FAX COVER SHEET ceiiiiiMilili..747, ...., k e, il r ‘ (it 0 V 'S1.. t.'• F1 I u .1 Washington, DC 20505 15 Janua 2005 To: DOJ Command Center For Dan Levin Organization: Office of Legal Counsel . TT g nminrtnient of Justice Phone: i DOjCC Stu-IDL From. Organization: Phone: Fax: Number of pages (including cover sheet): 35 Comments: Onvui) Dan, Latest MKS Guidelines (came out while I was out of the office. I haven't studied to see what changed from the last version I sent you.' No cm: This information is proper0 ofthe UAW Stoles intmuied solely foam tat of the privileged or ogrerwin examPt front disclosure under applicab Offii0,r ar parade flan; ad above agent above mu I afro ineY be eiturneY'dieni responsible for daivering the massage the intended recliten, le law. (Oyu are not the intended recipient ofthisfaaindle, or the employee or o I any applioabk privilege or exemption .from dirchnnz ond that you are hereby notified Thai receipt of this =map Is not a wgiver or rdease Y. review, dissemination, distribution. or copying °filar communication is suiciO ' e Yeu have redelYed this' material in error. Ale notiOthis etc e a t the above rdephone number 4-siracrion. Thank you. , (callret)for instructions regarding its \ 0 \ P. b T ET OMS GUIDELINES ON MEDICAL AND PSYCHOLOGICAL SUPPORT TO DETAINEE RENDITION, INTERROGATION. :-\.ND DETEN'EON December 2004 'The following guidelines offer general references for medical officers supportingthe rendition and detention of tenor fists captured and turned over to the Central Intelligence Agency for Mterrontion and debriefing. There are three different contextsin which these guidelines may be applied: (1) during the period of rendition and initial interrogation • 1 g the more SUS eriod of d briefinc, and (3) cation site, TOP -11.11E T S At it ir:av sedatt subsesue ITaFSDnif i nr SCCUrit-V NO.70. P.f0 TOP . TOP CRET 5 NO.273. P.11 DETENTION AND INTERROGATION General intake evaluation New detainees are to have a thorough initial rnedicai assessment the first Agency detention facility, with upon arrival at a complete, documented history and physicaladdressing in depth any chronic or previous medic - eSpeciall attend to al problems. This assessment should cardio-vascular. ulmonai neurolozical and findings. musculoskeletal Vital s' ns 6 NO. 370 p,12 1 7 NO.370. P.13 Captured terrorists turned over to the CIA, for interrogation may be subjected to a wide range of legally sanctioned techniques, all of which ara'also used on U.S. military personnel in SERE training programs. These are designed to psycholog,itally "dislocate" the detainee,' maximize his feeling of vulnerability and helplessness, and reduce or eliminate his will to resist our efforts to obtain critical intelligence, Sanctioned interrogation techniques must be specifically approved in advance by the Director, CTC in the case of each individual case. They include, in approximately ascending degree of intensity: Shaving Stripping Hooding Isolation White noise or loud music (at a decibel level that will not damage hearing) Continuous light or darkness Uncomfortably cool environment Dietary manipulation (sufficient to maintain general health) Shackling in upright, sitting, or horizontal position Sleep deprivation (up to 48 hours) Attention grasp Paclal hold . Insult (facial) slap Abdominal slap Sleep deprivation (over 42 hours) Water Dousing and tossing Stress positions --on knees, body slanted forward or backward --leaning with forehead on wall —leaning on fingertips against wall Walling Cramped confinement (Confinement boxes) Waterboard In all instances the general goal of these techniques is a psychological impact, and not some physical effect, with a specific goal of "dislocatringj his expectations regarding 8 TOP REIM." NO.370 Pl14 TOP the treatment he believes he will receive...." The more physical techniques are delivered in a manner carefully limited to avoid serious physical harm. The slaps, for example, are designed "to induce shock, s physical rprise, and/or humiliation" and "not to inflict cal pain that is severe or lasting, " To this end they must be delivered in a specifically prescribed manner, erg, with fingers spread. Walling is performed only against a springboard designed to be loud and bouncy (and cushion the blow). All walling and most attention grasps are delivered only with the subject's head solidly supported with a towel .to avoid extension-flexion injury. OMS is responsible for assessing and monitoring the health of all Agency detainees subject to "enhanced" interrogation techniques, and for determining that the authorized administration of these techniques would not be expected to cause serf serious orpermanent harm.' "DCI Guidelines" have been issued formalizing and these should be read directly. these responsibilities, Advance Headquarters approval is required to use any physical pressures; technique-specific advanced approval is required for all "enhanced" measures and is conditional on on-site medical and psychological personne1 2, confirming from directdetainee examination that the enhanced technique(s) is not expected to produce "severe physical or mental pain or suffering." As a practical matter, the detainee'sphysical condition must be such that these interventions will not lave lasting effect, and his psychological state strong enough that no severe psychological harm will result The medical implications of the DCI guidelines are discussed below. The standard used by the Justice Department for "mental" harm is "prolonged mental ban," i.e., "mental harm of some lasting duration, e.g., mental harm lasting months or years.""In the absence of prolonged mental harm, no severe mental pain or suffering would have been inflicted." Memorandum of August 1, 2002, p. 15. Unless the waterboard is being used, the medical officer can be a physician or a PA; use of waterboard requires the presence of a physician. the TOrBcTIZT s--;Th- NO . 370 P.15 T-Z5:5''aSCZ111111 Medical treatment Adequate medical care shall be provided to detainees, even those undergoing enhanced interrogation. Those requiring chronic medications should receive them, acute medical problems should be treated , and ade nate fluids and nutrition provided, The basic diet during the period of enhanced interrogation need not be palatable,but should include adequate fluids and nutrition, Actual consumption should be monitored and recorded, . Liquid Ensure (or equivalent) is a good way to assure that there is adequate nutrition. Individuals refusing adequate 'ds durin this sta e should • =ve • fluids administered at the earliest sl: s of deh dration If there is any question urine output also should be monitored and recorded about adequacy of fluid intake, . All medical officers remain under the • rofessionol obli:.tion, to do no harm, Medical officers must remai es of their obligation to prevent "severe physical or mental pain or suffering." Uncomfortabl cool environments Detainees can safely be piked in uncomfortabl cool environments for vat of time ran from hours to da 10 NO.370 TO RET I OT Core body temperature falls after more than 2 hours at an ambient tempera Lure of 750°F. At this temperature increased metabolic rate cannot compensateloss. The WHO recommended minimum indoor temperature is 18*C/64T. • for heat "thermoneutral zone" where minimal compensatory activity is reuired to The temperature is 2QT/68°F to 30°C/86T q maintain core Within the thermoneutral zone, 2PC/78'F is considered optimally comfortable for li individuals. clothea individuals and 30 °C/86°F for naked If there is any possibility that ambient temperatures are below the thermaneutrrange, they should be monitored and the actual temperatures documented, At ambient temperatures below 1 8°C/64°F, detainees should be monitored for develo ment of hotherrrda. the let mani ulation durinriinten-oeation During the interrogation phase, detainee diets may be modified to enhance compliance with interrogators and facilitate movement to the debriefingphase. Detainees health should not be jeopardized by Rich restrictions, however, so medical officers should attend to adequate fluid and nutrition intake, In general, daily fluid and nutritional requirements may be estimated using the following formulae: Fluid requirement; 35 n .d / kg day. Will alter with ambient temperature, level of activity, intercurrent illness. Monitoring temperature .body output and specific f fluid intake and of urine c gravity may be necessary when the medical officer suspects the detainee is becoming dehydrated. ii NO.370. P.17 TOI-;-1"15r;gT,1= Energy requirement (male): 900 + I Ox weight in kilograms for basal Kcal • requirement; multiply by 1.2 for sedentary activity level, 1,4 for moderate activity level. Widely available commercial weight loss prowains in the US employ diets of1000 Kcal / day for sustained periods of weeks or longer without required medic supervision in persons voltnitarily seeking to lose weiht; these and effective in inducing short term weight loss, Francg alsafehised medical ally Supervised programs may employ diets with even lower daily calorie provision (as low as 500 Kcal /day), but do entail some risk because of alterations in serum electrolytes. Should the interrogation team choose to limit the detainee's food intake, OMSrecommends a minimum intake of 1500 Koalories / day, recognizin g that intakes of Kcal are safe and sustainable for weeks at a time. The nutrients y may be presented as1,000 either a balanced liquid supplement, such as Ensure Plus (360 Kcal / can), or a reductio in the detainee's normal solid food intake. If enhanced interrogation methods are n .contemplated, a liquid diet is appropriate to minimize risk to the detainee of aspiration; a liquid diet is mandatory if use of the waterboard is being contemplated. Water dousin Mdical officers suld refer to ho gin• e es or a discussion of water dousing techniques,e applied using which allow for water to b CTC e either a hose connected to tap water, or a bottle or similar container as the -water source. Care must be taken to keep water away from the face to avoid risk of accidental ingestion or aspiration, OMS guidelines for exposure to water ace: 12 NO. 370 TOP RE1111111 • For water temperature of-41 F / S C ­total duration of exposure not to exceed 20minutes without drying and rewarming • For water temperature of 50 F / 10 C total duration of exposure not to exceed 40minutes without drying and rewartnin g. 4 For water temperature of 59 F / 15 C ­ minutes without drying and rewarmin total duration of exposure not to exceed 60 g. These standards are derived from submersion studies, and represent 2/3 of the time at which hypothermia is likely to develop in healthy individuals submerged in water, wearing light clothing. In our opinion, a partial dousing, with concomitant less total exposure and potential heat loss, would therefore be safe to undertake within these parameters. The total dousin time includes both the actual dousing and time in wet clothing. White noise or loud music As a practical guide; there is no permanent hearing risk for continuous, 24-hom.:a-day exposures. to sound at 82 dB or lower; at 84 dB for up to 18 hoUrs a day; 90 dB for up to 8 hours, 95 dB for 4 hours, and 100 dB for 2 hours. If necessary instruments can be provided to measure. these ambient sound levels. 13 Tr:7P ***--Ss‘gT111111111 N0.370. P.19 TOP. T Shacldin and roloneed standing Shackling in non-stressful positions requires only monitoring for the developm of pressure sores with a ro •riate treatment and ad Ustment of the shackles as re tilted.ent If the detainee is to be shackled standing with hands at or above the head as part of a Weep deprivation protocol), the medical assessment should include a pre-che ck foranatomic factors that mi ht influence how lona the arms could be elevated. Assuming no medical contraindications are found, extended periods (up to 48hours) in a standing position can be approved if the hands are no hi er than hea and weight is borne fully by the lower extremities. d level TOP.14 T royal for s e de privati .er se without reRa_rd to sh9c:Ilin •osition P. 21 The maximum rime frame unde -tiT x•bc fr /80 hours. iiiiued iep deprivation is NOTE: Examinations Dey­ oriled crr iqlf7:5 = 9,?-r?-ods cr:-c recording of current iiro-nhe• C shof41,1 include the ics •i?0zi: ciceo: and; ilo.7:1; , period, the speci7cs ofh!);. C brier r'st prerecied !his o s. (21S0 bP Crain ec)er.___ nenc CCOT:rinCzn.,-.Et bc:.:f2s .; Detainees can be Dlaced Lil av,':Kward bakes, cifc5Ty ,-_, -o,qructf_d for this Ina become a safehaven offering a LU Cd. 7 217:(2,1:13.-r1V efle,....;nvt. as they , T-asoi.,-- int-trrouTica. cniarmem.ent in the 16 NO.370. P.22 small box is allowable up to 2 hours. Confinement in the large box is limited to 8 consecutive hours, up to a total of 18 hours a day. Waterboard This is by far the most traumatic of the enhanced interrogation techniques. The historidal context here was limited knowledge of the use of the waterboard in SERE training (several hundred trainees experience. it every year or two, In the SER E model ) the subject is immobilized on his back, and his forehead and eyes covered with a cloth. A stem of water isdirected at the upper lip. Resistant subjects then have the cloth lowered to cover the nose and mouth, as the water continues to beappy saturating the cloth, and precluding the passage of air. Relatively little water enters the mouth. The occlusion (which may be partial) lasts no more than 20 seconds. On removal of the cloth, the subject is immediately able to breathe, but continues to have water directed at the upper lip to prolong the effect, This process can continue for several minutes, and involve up to 1,5 canteen cups of water, Ostensibly the primary desired effect derives from the sense of suffocation resulting from the wet cloth temporarily occluding the nose and mouth, and psychological impact of the continued application of water after the cloth Is removed. SERE trainees usually have only a single exposure to this technique, and never more than two. , SERE trainers consider it their most effective technique, and deem it virtual' irresistible in the trainin settin While SERB trainers believe that trainees are unable to maintain psychologicalresistance to the waterboard, our experience was otherwise. Sonic subjects unquestionably can withstand a large number of applications, with no immediatl disbernahle cumulative impact beyond their strong aversion to the experiencce. 17 NO.370. P.23 TC;;1---8-n4111111 The SERE training program has applied the waterboard technique (single exposure) to trainees for years, and reportedly there have been thousands of applications without significant or lasting medical complications. The procedure nonetheless carries some potential risks, particularly when repeated a large number of times or when applied to an individual less fit than a typical SEIZE trainee. Several medical dimensions need to be monitored to ensure the safety of the subject, In our limited experience, extensive sustained use of the waterboard can introduce new risks. Most seriously, for reasons of physical fatigue orpsyclu)logical resignation, the subject May simply give up, allowing excessive fillingg of tbe airays and w loss ofconsciousness, An unresponsive subject should be righted immediately, and the interrogator should deliver a sub-xyphoid thrust to expel the water. If this fails to restore normal breathing, aggessive medical intervention is required, Any subject who has reached this degree of compromise is not considered an appropriate candidate for the waterboard, and the physician on the scene can not concur in further use of the waterboard without specific C/OMS consultation and approval. A rigid guide to medically approved use of the waterboard in essentially healthy individuals is not possible, as safety will depend on how the water is applied and the specific response each time it is used. The followin based on very limited lcn g general medical guidelines are owledge, drawn from very few subj tense ects whose experience and response was quite varied. The represent only the medical g uideli legal also are operative and may be more restrictive. guidelines TOP 18 RET NO.370. ll'0p.‘g111111. P.24 A series (within a "session") of several relatively rapid waterboard medically acceptable in all health suh'ects s applications is ewer o long as there is no indication of some vulnerability Several such sessions per 24 hours have been employed without apparent na cal CQMplicatim The exact number of sessions cannot be medicallyprescribed, and will depend on the response to each; however, all medical officers must be aware of the Agency policy on waterboard exposure. As of December 2004, CTC guidelines limit such sessions as follows: "a. Approvals for use of the waterboard last for only 30 days. During that 30-day period, the waterboard may not be used on more than 5 days during that 30-day period two. b. The number of waterboard sessions during any given 24-hour period may not exceed c. A waterboard 'session" is the period of time in which a subject is strapped to the waterboard before being removed. It may involve multiple applications of wafer, A waterboard session may not last longer than two hours. d. An "application" during a waterboard session is the time period in which water is poured on the cloth being held en the subject's face. Under the DCI interrogation guidelines, the time of total contact of water with the face will not exceed 40 seconds. The vast majority of ti applications are less than 40 seconds, many for fewer than 10 seconds, Individual applications lasting 10 seconds or longer will be limited to no more than six applications during any one waterboard session, The Agency will limit the aggregateminutes In any one 24-hour period," of applications to no more than 12 By days 3-5 of an aggressive program, cumulative effects become a potential concern. Without any hard data to quantify' either this risk or the .advantages of technique, we believe that beyond this point continued intense waterboard appli thiscations may not be medically appropriate. Continued aggressive use of the waterboard beyond this point should be reviewed .b the HVT team in consultation with Head anusprior to any further aggressive use. 19 • • v.— %el • NQ. 370 NOTE,. In order to best inform fidure medical judgments and recommendations, it is important that every application of the waterboard be thoroughly documented: how long each application (and the entire procedure) lasted, how much water was used in the process (realizing that much splashes off), how exactly the water was applied, i f a seal was achieved, if the naso- or orophalynx was filled, what sort of volume was expelled, how long was the break between applications, and how treatment. the subject looked between each 20 1;;;Nr..1111111111 110.370. P.25 NO.370 P.27 -TOP TIIIIII 22 TOP NO. 370 P.31 26 P 2 T -- . -.....-.... —, • 4.....f ral NO . 370 P . 32 • DOJ OLC 001172 110.370 P.33 General references: In addition to standard medical works, medical officers should refer to theDepartinent of Justice Bureau of Prisons website at www.boo.eov, accessing"Central Office", then "Health . Services" to ­ view their clinical practice guidelines. Theseguidelines and policies are useful references for procedures in novel situations. Other standard references which medical officers may find useful include •"Standards for Health Services in Prisons",. a regular publication of the National Commission on Contetional Health Care, last revised in 2003. Clinical Practice inCorrectional Medicine, Michael Puisis, ed. Mosby Publishing, 1998, is a useful compendium of care for chronic and infectious health issues in the prison setting. NO. 370 P.34 Appendix A. Medical rationales for limitations on physical pressures Measure Medical Rationale for Limitation References Limitation Shaving None Standard hygiene measure None in other custodial settings; risk of skin infections Stripping Ambient:air Below this temperature WHO guidelinestemperature at hypothermia may developminimum 64 P/ 18 C Diapering Evidence of loss of Diapering commonly None skin integrity due to employed hi hospital andcontact with human other care settings wherewaste materials incontinence is an issue. Hooding None; Methodology used hi SERE training Isolation None Methodology used in SERE, prison settings 'White noise 79 dB max Prevention of permanent OSHA guidelineshearing damage for continuous noise ex Continuous Related to sleep Used in other settings light or deprivation darkness Uncomfortably 3 hours below 60 Requires monitoring for WHO guidelines;cool F/ 16 C, with development of "Wildernessenvironment monitoring for hypothermia; risk is Medicine" 4a' Ed,, development of patient-specific Ch 6 — Accidental hypothermia; use of Hypothermia; Ch 9water will further Immersion intolimit exposure time cold water Restricted diet Loss of 10°4 of 10% loss indicates BOP guidelines TOP CRETIM NO. 370 P TO:").-'613C.13ZT1111.1 body weight; or evidence of dehydration 48 hours standard; longer periods require medical monitoring Cessation upon evidence of hypothermia; ambient temperature minimum of 64 F 18 C; potable water Source 48 hours for standar TOP significant malnutrition and requires corrective action Prolonged standing likely to induce dependent cderna,Increase risk for DVT, cellulitis. Increased heat loss promoted by contact with water below 35 C; death can result from prolonged (i.e. 6 hour) exposure to 15 C water, 2 bra at 10 C, 1 hr at 5 C; hypothermia can be induced in 30 minutes with' 5 C /41 water, 45 minutes with 10 C 154 F water, and 60 minutes with 15 C 159 F water immersion. Immersion at temperatures below 25 C / 77 F will eventually be fatal over lime, Periods of sleep deprivation of 90+ hours have been shown to be safe and without long term sequellae in large groups, and 200+ hours in individuals; required recuperative period undefined. Note 0.5 C drop in body temperature, which may impact use of water. Sleep deprivation does degrade cognitive performance, may induce visual disturbances, may , reduce immune competence acutely, Taal Shaer g in -upright sitting or horizontal position Water dousing Sleep deprivation CTC guidelines; experience with 20+ detainees "Wilderness Medicine" 411I Ed., Ch 6 — Accidental Hypothermia; Ch 9 Immersion into cold water; Transport Canada, "Survival in Cold Waters", ?REAL Operating Instructions CTC Cniidelinea; Horn; 5. Why We Sleep NINDS/I\IIH web site NO. 370 P . 36 T {.71r**13S0.1111111111 Attention grasp Facial bold Insult slap Abdominal . slap , Correct technique; no preexisting injury likely to be aggravated Correct technique; no preexisting injury likely to be aggravated Correct technique; no preexisting injury likely to be aggravated Correct technique; no preexisting injury likely to be aggravated 111111111111111 PREAL Operating Instructions Attention to risks of PREAL Operating immobilization, including Instructions DVT, and claustrophobia; ensure adequate air flair, ambient temperature Risks include drowning or OMS Guidelines;near drowning; • hypothermia from water exposure; aspiration pneumonia, laryngospasm, 30 ' Walling Cramped ' confinement Waterboard Stress positions Correct technique; no preexisting injury likely to be aggravated Correct technique; 110 preexistingin hlely to be aggravated Correct technique; no preexisting injury likely to be aggravated Correct technique; no preexisting . injury likel to be agu avated. resusm .4 on capability immediately at band; potable water source 110. 370 P. 37 31 • NO.370. 13.3§ '..T737.6.-"'S?pgaziT 33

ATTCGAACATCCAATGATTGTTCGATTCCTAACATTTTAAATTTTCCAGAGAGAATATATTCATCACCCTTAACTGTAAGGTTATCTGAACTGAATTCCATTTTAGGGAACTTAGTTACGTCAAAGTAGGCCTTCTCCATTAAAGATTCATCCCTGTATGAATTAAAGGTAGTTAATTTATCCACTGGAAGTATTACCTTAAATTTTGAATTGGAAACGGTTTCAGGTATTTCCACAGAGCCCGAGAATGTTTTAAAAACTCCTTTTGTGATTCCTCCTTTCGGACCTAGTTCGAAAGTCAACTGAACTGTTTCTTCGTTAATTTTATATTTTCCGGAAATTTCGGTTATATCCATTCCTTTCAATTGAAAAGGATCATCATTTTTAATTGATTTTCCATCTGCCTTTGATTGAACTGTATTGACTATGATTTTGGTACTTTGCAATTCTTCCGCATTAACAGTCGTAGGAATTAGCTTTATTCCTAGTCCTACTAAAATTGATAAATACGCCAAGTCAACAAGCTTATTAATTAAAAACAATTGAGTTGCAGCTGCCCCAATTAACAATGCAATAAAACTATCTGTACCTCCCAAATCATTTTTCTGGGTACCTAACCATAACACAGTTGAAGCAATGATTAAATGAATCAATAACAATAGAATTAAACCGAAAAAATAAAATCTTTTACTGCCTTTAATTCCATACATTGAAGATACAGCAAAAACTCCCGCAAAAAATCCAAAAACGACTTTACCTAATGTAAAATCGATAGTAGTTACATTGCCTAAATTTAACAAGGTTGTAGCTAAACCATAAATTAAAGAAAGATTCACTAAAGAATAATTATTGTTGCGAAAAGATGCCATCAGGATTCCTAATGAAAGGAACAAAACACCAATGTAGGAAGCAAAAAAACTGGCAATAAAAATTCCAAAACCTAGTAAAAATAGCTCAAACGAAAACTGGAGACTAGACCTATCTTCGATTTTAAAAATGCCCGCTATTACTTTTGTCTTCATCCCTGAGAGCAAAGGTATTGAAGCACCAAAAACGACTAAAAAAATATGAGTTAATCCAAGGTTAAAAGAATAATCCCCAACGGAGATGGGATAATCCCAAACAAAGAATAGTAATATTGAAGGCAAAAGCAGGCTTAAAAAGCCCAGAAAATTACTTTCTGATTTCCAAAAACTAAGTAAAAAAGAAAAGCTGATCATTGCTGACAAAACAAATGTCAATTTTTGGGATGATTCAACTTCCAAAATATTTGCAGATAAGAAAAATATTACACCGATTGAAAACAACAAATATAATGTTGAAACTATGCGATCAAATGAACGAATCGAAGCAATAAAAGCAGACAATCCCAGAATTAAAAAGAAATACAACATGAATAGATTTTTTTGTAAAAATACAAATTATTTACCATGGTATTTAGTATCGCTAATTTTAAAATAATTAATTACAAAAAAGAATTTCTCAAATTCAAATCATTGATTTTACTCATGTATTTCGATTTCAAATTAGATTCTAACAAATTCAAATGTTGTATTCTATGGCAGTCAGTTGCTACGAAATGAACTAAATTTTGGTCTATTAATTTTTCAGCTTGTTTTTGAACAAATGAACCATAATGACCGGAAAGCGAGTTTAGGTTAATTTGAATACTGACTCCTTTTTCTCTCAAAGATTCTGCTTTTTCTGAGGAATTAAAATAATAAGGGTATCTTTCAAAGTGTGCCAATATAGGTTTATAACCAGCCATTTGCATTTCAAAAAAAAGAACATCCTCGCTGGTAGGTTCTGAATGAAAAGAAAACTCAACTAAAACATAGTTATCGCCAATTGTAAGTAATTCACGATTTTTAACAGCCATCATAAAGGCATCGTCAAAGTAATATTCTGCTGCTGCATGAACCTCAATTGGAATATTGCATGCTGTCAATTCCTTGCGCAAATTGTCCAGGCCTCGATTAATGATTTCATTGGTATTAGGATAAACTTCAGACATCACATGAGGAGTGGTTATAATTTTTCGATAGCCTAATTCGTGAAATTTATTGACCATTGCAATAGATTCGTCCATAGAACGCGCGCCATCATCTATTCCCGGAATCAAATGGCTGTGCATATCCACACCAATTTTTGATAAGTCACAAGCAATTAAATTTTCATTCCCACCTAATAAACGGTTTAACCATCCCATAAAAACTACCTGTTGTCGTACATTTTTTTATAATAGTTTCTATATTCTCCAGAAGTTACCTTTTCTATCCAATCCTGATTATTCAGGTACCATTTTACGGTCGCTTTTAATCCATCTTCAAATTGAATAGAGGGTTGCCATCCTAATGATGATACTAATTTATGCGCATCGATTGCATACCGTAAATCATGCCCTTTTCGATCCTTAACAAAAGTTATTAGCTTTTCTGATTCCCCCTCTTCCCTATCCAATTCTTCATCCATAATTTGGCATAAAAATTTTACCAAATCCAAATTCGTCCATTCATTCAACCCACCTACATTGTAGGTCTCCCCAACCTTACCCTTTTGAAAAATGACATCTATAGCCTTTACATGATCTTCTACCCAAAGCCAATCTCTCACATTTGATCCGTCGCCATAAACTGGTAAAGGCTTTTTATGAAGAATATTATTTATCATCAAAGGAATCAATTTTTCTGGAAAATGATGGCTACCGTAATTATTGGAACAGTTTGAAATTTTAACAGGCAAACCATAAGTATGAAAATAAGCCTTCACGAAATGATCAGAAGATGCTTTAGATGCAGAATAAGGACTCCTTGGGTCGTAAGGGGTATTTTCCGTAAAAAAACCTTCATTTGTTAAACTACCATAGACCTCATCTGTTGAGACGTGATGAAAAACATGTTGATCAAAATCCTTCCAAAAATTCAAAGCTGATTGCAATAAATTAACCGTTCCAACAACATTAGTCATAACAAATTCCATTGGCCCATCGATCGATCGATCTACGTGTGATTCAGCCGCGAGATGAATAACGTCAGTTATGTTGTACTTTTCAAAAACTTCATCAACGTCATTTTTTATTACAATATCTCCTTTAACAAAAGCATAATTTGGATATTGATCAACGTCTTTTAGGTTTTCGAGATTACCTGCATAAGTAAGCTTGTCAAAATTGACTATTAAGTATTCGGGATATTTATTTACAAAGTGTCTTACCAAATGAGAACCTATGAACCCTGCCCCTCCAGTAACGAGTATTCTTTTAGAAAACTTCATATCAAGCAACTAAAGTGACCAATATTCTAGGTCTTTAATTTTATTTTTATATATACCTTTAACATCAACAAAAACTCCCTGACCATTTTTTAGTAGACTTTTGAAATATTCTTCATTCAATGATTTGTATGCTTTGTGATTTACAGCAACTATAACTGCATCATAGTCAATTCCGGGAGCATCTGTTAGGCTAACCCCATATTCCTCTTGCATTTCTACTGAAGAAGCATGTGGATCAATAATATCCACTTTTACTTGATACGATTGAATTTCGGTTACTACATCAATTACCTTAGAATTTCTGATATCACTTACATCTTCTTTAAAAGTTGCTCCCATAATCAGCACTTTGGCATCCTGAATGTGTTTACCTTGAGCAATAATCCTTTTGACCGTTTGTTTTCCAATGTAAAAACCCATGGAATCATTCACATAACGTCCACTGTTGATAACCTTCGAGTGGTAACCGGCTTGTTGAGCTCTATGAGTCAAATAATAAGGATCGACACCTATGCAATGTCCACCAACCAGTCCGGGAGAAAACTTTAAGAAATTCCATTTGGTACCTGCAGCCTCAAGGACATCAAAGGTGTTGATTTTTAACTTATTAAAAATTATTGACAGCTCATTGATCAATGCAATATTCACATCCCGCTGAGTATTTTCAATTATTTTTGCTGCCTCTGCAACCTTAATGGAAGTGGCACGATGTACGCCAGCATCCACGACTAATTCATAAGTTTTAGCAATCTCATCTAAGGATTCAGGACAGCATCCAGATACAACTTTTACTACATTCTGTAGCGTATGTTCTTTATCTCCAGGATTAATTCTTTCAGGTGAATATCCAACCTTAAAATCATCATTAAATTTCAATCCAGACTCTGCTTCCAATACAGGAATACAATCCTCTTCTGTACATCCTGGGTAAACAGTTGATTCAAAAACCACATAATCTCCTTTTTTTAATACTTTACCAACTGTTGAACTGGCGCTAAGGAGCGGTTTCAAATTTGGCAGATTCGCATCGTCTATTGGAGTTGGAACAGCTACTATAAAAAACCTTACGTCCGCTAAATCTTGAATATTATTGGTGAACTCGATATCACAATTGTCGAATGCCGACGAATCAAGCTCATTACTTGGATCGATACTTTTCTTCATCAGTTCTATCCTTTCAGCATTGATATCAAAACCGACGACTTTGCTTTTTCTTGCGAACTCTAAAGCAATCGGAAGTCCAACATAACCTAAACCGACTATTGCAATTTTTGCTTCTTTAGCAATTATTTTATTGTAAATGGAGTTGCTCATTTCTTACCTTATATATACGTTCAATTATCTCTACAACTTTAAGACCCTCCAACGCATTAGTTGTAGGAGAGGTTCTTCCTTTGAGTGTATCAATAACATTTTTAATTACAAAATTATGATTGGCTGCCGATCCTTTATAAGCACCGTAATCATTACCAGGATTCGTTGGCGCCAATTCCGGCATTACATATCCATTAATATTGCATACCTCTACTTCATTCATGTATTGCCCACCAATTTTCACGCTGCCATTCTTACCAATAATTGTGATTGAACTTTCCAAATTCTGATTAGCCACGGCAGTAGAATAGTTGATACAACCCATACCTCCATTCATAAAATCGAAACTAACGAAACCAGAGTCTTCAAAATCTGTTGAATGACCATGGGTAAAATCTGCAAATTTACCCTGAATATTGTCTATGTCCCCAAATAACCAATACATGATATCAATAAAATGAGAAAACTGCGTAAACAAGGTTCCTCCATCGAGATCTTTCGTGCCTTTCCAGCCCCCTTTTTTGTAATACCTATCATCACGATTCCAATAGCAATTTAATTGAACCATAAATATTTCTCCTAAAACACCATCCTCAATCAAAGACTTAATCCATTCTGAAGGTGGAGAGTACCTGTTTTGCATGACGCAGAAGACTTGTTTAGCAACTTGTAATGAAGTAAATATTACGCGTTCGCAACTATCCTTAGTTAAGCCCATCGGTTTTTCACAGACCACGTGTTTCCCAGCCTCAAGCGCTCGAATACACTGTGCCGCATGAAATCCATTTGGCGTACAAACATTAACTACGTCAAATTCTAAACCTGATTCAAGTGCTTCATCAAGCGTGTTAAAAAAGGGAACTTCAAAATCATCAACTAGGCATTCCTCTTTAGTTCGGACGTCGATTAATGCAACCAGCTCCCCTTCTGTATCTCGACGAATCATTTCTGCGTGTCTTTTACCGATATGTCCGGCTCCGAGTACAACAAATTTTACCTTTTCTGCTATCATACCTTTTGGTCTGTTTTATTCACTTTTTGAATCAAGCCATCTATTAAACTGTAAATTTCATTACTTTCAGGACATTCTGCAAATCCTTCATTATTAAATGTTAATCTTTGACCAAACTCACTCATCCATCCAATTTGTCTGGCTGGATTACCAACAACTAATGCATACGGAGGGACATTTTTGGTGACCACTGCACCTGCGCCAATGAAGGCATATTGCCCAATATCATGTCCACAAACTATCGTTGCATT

Doc_nid: 
6875
Doc_type_num: 
63